I was super excited back in 2014 when Gearbox announced Homeworld: Remastered Collection. I put in countless hours of in Homeworld and Homeworld 2 back when they released. It took me a while to get used to the third dimension in terms of having that extra axis in which to maneuver my ships. Once I got the system down, I loved it and at the time preferred Homeworld over any RTS options on the market. When I played Homeworld: Remastered Collection I found myself once again having to learn to master the third axis. Unfortunately I didn’t get time to master it this time around, but I still had a fondness for it. When Homeworld: Deserts of Kharak got announced late last year–technically 2013 if you consider it’s original name, Hardware: Shipbreakers–I was excited but also worried. “A ground based Homeworld?,” I asked. “A Homeworld that doesn’t take place in space, and has no third axis? It can’t be Homeworld!”. I can admit when I’m wrong, and thankfully…I was very, very wrong.
Homeworld: Deserts of Kharak is certainly Homeworld, but it’s also something of it’s own. The game is a prequel to the original Homeworld games set 106 years prior to the original on the desert planet of Kharak. Kharak is dying, with the desert sands growing to encompass the entire planet. A satellite in orbit detected a peculiar object known as the ‘Jaraci Object’, which is believed to have the answers (and perhaps solutions) to saving a dying world. The Coalition of Northern Kiithid–typically referred to as ‘Coalition’ throughout the game–sent out an expedition force to investigate the object, but disappeared; four years ago. The game focuses on the second expedition led by the Coalition’s chief science officer, Rachel S’jet, as she sets out to investigate the object and potentially find the lost original expedition.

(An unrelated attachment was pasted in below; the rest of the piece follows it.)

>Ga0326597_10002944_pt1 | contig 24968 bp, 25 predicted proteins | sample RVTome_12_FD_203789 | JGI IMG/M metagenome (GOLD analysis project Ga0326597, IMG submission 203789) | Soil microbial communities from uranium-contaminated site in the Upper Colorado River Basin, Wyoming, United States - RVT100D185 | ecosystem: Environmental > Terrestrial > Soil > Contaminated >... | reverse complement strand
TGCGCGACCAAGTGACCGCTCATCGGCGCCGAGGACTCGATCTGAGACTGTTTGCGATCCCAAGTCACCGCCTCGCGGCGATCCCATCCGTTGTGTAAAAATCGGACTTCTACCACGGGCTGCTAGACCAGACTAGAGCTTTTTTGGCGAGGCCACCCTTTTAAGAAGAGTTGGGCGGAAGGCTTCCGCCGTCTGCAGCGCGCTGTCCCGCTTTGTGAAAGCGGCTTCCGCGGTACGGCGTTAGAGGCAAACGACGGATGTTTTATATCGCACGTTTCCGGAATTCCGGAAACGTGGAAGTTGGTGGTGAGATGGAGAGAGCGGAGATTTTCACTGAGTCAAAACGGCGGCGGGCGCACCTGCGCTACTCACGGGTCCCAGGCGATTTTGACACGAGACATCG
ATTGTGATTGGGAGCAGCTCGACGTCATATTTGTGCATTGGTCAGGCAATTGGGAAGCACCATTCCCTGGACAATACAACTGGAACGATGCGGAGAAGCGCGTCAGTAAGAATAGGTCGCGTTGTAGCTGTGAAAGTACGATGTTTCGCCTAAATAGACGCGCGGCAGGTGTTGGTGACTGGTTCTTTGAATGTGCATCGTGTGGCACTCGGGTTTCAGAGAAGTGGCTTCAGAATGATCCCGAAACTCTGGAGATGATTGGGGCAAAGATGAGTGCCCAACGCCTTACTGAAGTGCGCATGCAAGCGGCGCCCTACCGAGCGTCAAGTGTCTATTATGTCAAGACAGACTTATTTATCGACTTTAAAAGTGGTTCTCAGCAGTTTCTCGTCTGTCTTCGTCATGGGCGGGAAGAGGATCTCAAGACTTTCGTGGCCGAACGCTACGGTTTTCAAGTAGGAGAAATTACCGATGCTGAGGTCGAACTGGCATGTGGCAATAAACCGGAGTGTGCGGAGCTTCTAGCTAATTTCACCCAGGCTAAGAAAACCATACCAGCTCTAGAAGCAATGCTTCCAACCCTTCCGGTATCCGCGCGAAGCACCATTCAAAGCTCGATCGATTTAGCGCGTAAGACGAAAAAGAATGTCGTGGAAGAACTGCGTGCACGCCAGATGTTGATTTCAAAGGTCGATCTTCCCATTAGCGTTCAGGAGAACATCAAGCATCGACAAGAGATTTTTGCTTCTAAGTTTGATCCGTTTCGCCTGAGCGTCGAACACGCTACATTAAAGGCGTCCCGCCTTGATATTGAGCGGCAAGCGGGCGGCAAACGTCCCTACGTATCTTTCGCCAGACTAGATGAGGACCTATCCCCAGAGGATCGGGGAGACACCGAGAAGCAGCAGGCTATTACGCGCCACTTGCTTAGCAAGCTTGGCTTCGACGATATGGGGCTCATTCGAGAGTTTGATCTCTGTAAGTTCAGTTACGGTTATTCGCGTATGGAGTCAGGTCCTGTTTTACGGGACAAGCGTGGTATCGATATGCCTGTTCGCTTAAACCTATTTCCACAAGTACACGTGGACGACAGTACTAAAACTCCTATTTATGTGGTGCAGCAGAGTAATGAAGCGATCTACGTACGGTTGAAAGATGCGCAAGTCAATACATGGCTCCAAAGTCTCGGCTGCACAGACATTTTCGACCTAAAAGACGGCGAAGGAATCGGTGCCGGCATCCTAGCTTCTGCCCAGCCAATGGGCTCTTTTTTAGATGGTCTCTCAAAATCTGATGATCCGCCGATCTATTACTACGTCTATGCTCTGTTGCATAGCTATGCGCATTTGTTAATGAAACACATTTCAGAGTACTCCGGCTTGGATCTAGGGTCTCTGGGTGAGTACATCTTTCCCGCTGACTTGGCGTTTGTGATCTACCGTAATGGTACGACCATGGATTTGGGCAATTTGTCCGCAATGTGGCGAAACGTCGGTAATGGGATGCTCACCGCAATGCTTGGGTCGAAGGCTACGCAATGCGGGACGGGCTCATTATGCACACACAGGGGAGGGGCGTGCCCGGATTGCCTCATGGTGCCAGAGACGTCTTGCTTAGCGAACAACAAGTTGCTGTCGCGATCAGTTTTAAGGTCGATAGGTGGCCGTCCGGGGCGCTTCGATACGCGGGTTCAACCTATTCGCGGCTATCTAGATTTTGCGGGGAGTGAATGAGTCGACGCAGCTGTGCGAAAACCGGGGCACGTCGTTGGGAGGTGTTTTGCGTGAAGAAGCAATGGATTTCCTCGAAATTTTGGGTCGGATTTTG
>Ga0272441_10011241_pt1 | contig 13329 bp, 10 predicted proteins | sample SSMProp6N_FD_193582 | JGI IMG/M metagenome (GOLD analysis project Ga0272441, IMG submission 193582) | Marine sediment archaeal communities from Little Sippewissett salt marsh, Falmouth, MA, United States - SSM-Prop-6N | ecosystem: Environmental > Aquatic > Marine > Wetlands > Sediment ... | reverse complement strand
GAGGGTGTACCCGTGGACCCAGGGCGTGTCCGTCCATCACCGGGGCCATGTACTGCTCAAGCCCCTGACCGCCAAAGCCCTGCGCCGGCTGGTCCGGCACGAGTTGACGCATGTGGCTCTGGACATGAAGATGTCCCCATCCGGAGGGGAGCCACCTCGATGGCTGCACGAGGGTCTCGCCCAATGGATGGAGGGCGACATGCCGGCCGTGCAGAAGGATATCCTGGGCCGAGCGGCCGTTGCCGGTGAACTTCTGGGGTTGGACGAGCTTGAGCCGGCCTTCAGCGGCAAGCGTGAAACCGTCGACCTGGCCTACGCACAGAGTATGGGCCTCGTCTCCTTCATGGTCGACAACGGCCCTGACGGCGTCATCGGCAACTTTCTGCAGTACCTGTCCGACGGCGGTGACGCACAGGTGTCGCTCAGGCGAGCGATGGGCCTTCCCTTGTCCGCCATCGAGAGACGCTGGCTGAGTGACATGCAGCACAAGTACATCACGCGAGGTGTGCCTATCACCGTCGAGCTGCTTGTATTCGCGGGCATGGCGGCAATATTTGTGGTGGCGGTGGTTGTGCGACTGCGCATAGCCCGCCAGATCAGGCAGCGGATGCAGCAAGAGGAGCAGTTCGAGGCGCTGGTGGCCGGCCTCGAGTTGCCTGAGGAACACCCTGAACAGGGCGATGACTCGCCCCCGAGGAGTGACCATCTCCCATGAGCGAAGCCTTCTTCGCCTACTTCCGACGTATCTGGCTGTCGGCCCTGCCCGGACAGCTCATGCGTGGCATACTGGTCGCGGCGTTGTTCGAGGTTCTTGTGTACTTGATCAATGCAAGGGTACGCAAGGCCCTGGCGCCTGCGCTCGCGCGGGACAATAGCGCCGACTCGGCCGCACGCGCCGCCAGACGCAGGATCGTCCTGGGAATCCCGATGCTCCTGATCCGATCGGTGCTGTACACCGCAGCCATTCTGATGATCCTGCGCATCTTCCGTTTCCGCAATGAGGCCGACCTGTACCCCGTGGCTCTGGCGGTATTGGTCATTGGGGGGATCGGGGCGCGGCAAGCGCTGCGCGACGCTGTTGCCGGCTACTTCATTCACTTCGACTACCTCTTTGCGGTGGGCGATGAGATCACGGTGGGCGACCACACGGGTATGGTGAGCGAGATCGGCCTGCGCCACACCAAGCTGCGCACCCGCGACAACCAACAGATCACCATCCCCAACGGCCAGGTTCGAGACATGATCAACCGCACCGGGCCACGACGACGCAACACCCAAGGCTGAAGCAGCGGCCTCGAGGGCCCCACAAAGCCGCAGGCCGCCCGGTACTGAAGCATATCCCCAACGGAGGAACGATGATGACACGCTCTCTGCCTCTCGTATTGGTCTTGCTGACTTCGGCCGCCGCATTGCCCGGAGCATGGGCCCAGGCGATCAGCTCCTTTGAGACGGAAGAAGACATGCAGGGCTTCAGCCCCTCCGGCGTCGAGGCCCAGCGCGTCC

There is something about the campaign in Homeworld: Deserts of Kharak that grabs hold of you and doesn’t let you put it down, almost like reading a well-written mystery sci-fi book. In my first session with the game, I played for almost five hours straight–through seven of the campaign’s 13 missions–and only put it on pause so I could get some fresh air and get some much needed food. There are parts of the campaign that may come off as cliche or nothing new, but the story’s little twists and turns were enough to keep me wondering what was going to happen. It’s always interesting playing a prequel since you know the eventual outcome of the game world, but even with such knowledge Homeworld: Deserts of Kharak continued to surprise and fascinate me.
Alongside the campaign, the game features a Skirmish mode to play against the AI as well as a multiplayer mode that allows 1v1, 2v2, and 3v3 play. The multiplayer has a matchmaking system for both ranked and nonranked play, as well as the option to create or join custom games which features a lobby similar to other games in the genre like Starcraft and Warcraft. All of the ranked modes (1v1,2v2,3v3) featured a leaderboard that can be viewed by clicking a button at the top of the multiplayer lobby. Each mode features four leagues to climb the ladder’s as well as little badges to indicate how many games you’ve won.